116 episodes

Food with a side of science and history. Every other week, co-hosts Cynthia Graber and Nicola Twilley serve up a brand new episode exploring the hidden history and surprising science behind a different food- or farming-related topic, from aquaculture to ancient feasts, from cutlery to chile peppers, and from microbes to Malbec. We interview experts, visit labs, fields, and archaeological digs, and generally have lots of fun while discovering new ways to think about and understand the world through food.



Find us online at gastropod.com, follow us on Twitter @gastropodcast, and like us on Facebook at facebook.com/gastropodcast.

Gastropod Cynthia Graber and Nicola Twilley

    • Arts
    • 4.8, 69 Ratings

Food with a side of science and history. Every other week, co-hosts Cynthia Graber and Nicola Twilley serve up a brand new episode exploring the hidden history and surprising science behind a different food- or farming-related topic, from aquaculture to ancient feasts, from cutlery to chile peppers, and from microbes to Malbec. We interview experts, visit labs, fields, and archaeological digs, and generally have lots of fun while discovering new ways to think about and understand the world through food.



Find us online at gastropod.com, follow us on Twitter @gastropodcast, and like us on Facebook at facebook.com/gastropodcast.

Customer Reviews

4.8 out of 5
69 Ratings

69 Ratings

MBelderson ,

A US challenger to the BBC's 'The Food Programme'

Hopefully it will grow to have the gastronomic influence of its venerable rival.

‘Gastropd’ rarely disappoints, and, even when it does, it’ll most likely be because of it’s covering something you already know a lot about. For example, I would critique ‘The Curry Chronicles’ for it’s lack of nuance when it came to the British curry. It made no mention of Madhur Jaffrey’s ground-breaking prime-time TV show in 1982 which brought Indian cooking into the home and changed forever how curries are cooked. Nor did it cover the wide range of authentic Indian restaurants found in cities with large Gujurati, Punjabi, or Bengali communities and which are hugely popular within the wider populace. Then there’s the Balti. Not a word was said about that cultural phenomenon. And it failed to mention the national shortage of cooks (forcing the closure of many curry houses) because of racist immigration policies introduced when Theresa May was Home Secretary. But these are the kind of minor criticisms which could be applied any podcast. It was still an excellent episode.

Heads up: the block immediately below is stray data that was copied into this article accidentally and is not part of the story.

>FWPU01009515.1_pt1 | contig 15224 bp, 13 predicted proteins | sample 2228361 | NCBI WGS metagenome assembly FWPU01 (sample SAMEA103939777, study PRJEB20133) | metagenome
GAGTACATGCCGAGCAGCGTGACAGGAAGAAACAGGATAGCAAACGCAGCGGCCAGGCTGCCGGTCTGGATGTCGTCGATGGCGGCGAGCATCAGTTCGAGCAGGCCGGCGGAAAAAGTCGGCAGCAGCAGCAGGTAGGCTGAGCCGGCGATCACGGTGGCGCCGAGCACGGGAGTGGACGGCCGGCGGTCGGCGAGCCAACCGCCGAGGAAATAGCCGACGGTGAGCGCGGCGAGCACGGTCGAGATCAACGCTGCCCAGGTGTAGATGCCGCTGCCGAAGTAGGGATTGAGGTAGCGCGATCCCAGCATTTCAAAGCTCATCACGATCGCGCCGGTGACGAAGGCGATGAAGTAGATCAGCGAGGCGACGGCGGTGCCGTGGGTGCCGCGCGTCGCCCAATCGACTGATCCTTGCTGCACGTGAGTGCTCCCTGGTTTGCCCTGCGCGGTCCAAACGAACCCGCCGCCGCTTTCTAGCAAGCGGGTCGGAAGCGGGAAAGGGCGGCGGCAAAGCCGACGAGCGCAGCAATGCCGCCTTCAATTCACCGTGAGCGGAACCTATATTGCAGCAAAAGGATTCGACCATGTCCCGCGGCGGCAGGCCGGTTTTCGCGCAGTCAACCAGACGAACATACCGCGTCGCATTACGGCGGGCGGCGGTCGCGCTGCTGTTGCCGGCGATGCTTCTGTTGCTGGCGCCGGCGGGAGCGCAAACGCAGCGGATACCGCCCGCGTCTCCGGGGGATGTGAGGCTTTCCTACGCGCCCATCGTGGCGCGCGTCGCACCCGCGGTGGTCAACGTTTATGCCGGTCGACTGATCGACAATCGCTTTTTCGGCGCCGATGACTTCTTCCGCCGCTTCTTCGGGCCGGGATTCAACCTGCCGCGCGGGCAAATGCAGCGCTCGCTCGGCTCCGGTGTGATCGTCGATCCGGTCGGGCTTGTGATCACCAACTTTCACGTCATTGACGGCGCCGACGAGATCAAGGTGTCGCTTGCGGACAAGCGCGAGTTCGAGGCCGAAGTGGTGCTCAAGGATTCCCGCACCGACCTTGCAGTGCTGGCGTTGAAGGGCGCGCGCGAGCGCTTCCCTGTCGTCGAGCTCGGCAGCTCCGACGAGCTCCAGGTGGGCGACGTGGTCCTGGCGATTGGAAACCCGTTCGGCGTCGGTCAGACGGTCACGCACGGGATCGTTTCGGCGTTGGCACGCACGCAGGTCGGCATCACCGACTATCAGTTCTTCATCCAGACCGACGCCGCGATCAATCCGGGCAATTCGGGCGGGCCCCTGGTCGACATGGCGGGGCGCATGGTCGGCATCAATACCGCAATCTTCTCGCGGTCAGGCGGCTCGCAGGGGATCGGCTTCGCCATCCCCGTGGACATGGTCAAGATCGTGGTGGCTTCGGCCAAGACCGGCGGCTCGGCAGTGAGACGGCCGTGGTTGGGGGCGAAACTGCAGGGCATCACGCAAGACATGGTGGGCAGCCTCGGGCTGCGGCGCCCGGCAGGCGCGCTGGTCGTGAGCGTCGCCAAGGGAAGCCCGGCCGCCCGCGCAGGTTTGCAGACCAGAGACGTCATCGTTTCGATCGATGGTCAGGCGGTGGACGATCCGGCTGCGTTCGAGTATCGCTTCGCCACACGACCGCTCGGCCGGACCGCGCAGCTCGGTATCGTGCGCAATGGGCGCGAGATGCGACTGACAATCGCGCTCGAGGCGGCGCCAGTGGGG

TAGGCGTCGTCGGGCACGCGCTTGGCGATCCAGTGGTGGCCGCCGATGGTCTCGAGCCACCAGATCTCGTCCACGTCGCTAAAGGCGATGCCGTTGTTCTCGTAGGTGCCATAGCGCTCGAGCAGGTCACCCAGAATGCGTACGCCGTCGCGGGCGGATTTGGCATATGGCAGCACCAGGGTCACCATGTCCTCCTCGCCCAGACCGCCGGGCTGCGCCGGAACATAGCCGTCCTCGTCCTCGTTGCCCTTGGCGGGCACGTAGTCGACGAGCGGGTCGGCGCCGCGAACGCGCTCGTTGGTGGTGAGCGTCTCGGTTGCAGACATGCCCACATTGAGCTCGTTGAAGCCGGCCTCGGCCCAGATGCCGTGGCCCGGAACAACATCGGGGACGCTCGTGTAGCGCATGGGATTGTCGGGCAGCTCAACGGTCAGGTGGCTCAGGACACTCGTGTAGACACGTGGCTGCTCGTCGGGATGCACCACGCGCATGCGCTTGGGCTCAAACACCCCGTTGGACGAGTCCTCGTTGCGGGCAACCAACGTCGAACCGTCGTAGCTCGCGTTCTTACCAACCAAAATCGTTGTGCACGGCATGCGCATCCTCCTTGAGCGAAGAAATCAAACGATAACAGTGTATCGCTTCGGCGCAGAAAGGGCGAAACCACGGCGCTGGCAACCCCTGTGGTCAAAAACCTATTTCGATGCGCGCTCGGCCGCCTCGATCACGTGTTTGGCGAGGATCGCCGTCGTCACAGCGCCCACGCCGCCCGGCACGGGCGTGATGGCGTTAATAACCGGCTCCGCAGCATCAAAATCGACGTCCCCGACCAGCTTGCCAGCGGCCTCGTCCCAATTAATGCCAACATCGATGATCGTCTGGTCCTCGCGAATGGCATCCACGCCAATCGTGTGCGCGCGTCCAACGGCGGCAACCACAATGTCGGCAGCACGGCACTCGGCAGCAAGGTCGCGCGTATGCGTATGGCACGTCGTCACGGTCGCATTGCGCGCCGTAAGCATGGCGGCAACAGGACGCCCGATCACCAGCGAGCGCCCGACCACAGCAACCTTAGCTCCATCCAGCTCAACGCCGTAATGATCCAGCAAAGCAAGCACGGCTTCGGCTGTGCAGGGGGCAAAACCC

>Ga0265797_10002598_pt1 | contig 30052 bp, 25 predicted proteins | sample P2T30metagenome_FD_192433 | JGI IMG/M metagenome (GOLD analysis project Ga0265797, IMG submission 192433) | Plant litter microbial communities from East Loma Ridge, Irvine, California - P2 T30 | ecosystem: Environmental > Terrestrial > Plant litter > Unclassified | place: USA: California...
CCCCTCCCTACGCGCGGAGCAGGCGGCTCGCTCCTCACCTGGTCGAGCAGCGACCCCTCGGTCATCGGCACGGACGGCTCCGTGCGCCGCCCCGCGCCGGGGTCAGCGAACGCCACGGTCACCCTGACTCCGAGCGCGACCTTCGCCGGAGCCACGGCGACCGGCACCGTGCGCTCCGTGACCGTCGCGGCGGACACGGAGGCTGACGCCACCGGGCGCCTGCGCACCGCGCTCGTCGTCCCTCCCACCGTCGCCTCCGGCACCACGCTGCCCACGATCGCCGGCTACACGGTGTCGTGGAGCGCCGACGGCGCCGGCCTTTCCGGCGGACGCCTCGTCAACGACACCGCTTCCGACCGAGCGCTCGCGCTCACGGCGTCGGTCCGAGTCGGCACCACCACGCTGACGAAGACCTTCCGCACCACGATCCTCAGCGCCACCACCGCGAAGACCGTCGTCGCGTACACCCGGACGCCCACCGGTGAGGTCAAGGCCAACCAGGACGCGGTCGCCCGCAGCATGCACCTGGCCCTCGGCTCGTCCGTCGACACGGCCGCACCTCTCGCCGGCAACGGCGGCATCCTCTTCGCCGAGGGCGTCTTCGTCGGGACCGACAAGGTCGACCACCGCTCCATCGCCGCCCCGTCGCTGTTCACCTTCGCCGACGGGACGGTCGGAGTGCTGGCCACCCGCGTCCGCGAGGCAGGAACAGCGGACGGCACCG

Fmicrosoft ,

Probably says something about me as well

Listening to this podcast I have the impression I'm being talked down to. It's in the language of the hosts, the gentle chiding (eg in the tea episode: you shouldn't call infusions tea), and the slow pace. This is all well researched but I'm not around for hosts treating the audience as less smart than they are.
Might be good for children as it brings to mind elementary school teachers talking to young children.

Jec52 ,

Insightful and interesting

This podcast is the best one I’ve come across by far. They always give super interesting novel facts on science and history on topics that I never would have thought about and about topic I though I knew a lot about. And they present it in a very friendly and familial tone.

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